Actors, writers and crew members in need of help will be able to access Paul Henry’s services whether they are there for just weeks working on big projects like Star Wars and other blockbusters or are permanent members of staff.

Friday, August 26, 2016

“Seven Guitars” at the Pittsburgh Playwrights Theatre

The Pittsburgh Tatler: Only in Pittsburgh.

Only here could a small, scrappy theater company stage a production of August Wilson’s Seven Guitars in the very setting he had in mind when he wrote the play: the backyard of his childhood home on Bedford Ave. in the Hill district.

That home has sat tragically abandoned and decaying for decades. But rather recently, a local group, spearheaded by Wilson’s nephew Paul Ellis, began rehabilitating it and transforming it into the Daisy Wilson Artist Community, a center for artists and performers.

And, for just one more weekend, it plays a starring role in Mark Clayton Southers’s surehanded interpretation of the play.

What every summer stock theater (and every theater actually) should do.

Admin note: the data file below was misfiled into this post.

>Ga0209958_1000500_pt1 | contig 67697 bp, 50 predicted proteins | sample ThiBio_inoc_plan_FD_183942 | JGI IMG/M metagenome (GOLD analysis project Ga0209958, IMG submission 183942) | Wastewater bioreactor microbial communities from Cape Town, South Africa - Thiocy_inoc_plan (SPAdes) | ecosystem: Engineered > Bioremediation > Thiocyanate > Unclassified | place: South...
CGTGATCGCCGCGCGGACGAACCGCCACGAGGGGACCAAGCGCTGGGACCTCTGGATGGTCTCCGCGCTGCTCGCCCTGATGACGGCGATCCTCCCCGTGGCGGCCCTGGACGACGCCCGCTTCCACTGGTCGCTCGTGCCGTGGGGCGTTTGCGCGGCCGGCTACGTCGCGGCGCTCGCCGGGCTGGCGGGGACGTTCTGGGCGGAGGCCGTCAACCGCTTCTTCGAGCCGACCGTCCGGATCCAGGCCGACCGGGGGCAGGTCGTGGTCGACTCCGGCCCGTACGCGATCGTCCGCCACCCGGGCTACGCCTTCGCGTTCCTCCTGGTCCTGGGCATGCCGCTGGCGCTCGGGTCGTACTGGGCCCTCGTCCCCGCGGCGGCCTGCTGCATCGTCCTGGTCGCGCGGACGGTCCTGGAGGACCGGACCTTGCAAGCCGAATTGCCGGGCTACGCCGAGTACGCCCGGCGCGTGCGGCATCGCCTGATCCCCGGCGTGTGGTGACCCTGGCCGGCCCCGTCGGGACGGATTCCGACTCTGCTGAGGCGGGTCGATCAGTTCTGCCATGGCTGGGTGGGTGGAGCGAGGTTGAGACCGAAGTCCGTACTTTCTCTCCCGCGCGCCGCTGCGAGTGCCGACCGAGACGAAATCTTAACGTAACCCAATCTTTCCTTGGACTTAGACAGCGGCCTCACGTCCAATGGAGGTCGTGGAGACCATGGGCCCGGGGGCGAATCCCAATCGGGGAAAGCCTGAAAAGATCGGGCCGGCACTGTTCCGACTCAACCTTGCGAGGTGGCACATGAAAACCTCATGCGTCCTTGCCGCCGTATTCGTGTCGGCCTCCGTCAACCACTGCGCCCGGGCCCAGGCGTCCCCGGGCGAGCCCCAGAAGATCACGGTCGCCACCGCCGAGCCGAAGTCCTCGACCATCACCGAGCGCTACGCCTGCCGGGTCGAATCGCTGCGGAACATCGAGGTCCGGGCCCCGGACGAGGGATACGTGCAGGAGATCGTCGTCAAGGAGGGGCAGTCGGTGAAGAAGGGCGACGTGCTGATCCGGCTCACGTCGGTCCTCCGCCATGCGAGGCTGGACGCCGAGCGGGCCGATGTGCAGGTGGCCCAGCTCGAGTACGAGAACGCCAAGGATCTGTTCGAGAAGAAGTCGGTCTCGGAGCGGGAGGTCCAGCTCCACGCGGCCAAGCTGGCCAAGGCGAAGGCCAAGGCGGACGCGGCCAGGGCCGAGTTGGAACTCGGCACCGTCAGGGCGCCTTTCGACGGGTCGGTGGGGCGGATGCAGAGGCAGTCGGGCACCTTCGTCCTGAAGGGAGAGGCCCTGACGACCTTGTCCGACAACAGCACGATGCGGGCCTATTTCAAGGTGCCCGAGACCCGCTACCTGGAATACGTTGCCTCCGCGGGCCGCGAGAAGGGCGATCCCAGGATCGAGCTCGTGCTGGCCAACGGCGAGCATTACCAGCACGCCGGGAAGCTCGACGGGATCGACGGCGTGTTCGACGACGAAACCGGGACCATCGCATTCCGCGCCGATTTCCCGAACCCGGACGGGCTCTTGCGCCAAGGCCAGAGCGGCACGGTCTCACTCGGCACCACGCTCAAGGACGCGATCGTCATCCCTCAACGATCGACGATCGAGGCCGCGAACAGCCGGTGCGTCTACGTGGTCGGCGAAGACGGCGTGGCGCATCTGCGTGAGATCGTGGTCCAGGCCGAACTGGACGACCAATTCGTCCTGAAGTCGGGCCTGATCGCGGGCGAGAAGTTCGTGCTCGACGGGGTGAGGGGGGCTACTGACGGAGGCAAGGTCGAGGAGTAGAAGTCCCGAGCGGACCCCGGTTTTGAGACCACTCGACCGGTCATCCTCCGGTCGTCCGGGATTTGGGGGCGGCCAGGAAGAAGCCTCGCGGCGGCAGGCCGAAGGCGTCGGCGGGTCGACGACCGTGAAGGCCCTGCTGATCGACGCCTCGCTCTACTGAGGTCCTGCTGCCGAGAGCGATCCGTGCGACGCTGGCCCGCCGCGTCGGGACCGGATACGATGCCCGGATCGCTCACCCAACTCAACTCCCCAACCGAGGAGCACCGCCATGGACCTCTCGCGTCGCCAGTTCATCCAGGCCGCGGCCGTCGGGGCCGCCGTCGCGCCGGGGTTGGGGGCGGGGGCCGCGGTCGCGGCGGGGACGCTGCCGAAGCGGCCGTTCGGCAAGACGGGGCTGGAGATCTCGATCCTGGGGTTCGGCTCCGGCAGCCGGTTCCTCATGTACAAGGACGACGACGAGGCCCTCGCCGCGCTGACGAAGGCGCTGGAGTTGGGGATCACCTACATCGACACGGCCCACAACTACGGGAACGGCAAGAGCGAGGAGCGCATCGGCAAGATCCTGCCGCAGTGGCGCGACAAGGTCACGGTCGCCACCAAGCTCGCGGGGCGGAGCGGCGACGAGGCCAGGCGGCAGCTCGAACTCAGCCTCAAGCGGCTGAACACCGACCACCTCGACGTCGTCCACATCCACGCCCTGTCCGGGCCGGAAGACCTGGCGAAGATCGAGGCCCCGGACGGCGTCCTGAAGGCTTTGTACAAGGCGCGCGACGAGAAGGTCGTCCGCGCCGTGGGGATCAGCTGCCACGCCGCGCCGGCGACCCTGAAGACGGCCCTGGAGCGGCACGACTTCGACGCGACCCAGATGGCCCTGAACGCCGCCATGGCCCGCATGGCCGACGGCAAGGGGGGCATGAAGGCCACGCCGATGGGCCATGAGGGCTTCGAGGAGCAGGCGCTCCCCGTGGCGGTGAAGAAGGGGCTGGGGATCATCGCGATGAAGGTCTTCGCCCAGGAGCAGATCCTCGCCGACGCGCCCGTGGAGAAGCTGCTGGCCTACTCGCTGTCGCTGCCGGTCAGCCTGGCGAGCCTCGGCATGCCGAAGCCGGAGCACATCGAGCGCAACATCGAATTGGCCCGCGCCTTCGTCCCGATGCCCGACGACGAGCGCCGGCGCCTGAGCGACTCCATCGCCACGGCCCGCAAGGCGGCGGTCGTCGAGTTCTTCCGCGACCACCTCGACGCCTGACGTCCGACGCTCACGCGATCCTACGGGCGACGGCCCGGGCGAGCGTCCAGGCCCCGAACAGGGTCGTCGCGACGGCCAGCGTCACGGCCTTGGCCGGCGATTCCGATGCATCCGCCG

The Producer's Perspective: There are hundreds of summer theaters across this country if not thousands. They all put up similar fare: Oklahoma!, Hairspray, and a mix of the old classics and the newer fare from the past few Broadway seasons. Their job is not to do new musicals, because, as much as we might like them to, it wouldn’t be good for their business model.

Hands-On the Shaper Origin: A Tool That Changes How We Build

Hackaday: I bet the hand saw really changed some things. One day you’re hacking away at a log with an ax. It’s sweaty, awful work, and the results are never what you’d expect. The next day the clever new apprentice down at the blacksmith’s shop is demoing his beta of his new Saw invention and looking for testers, investors, and a girlfriend. From that day onward the work is never the same again. It’s not an incremental change, it’s a change. Pure and simple.

This is one of those moments. The world of tools is seeing a new change, and I think this is the first of many tools that will change the way we build.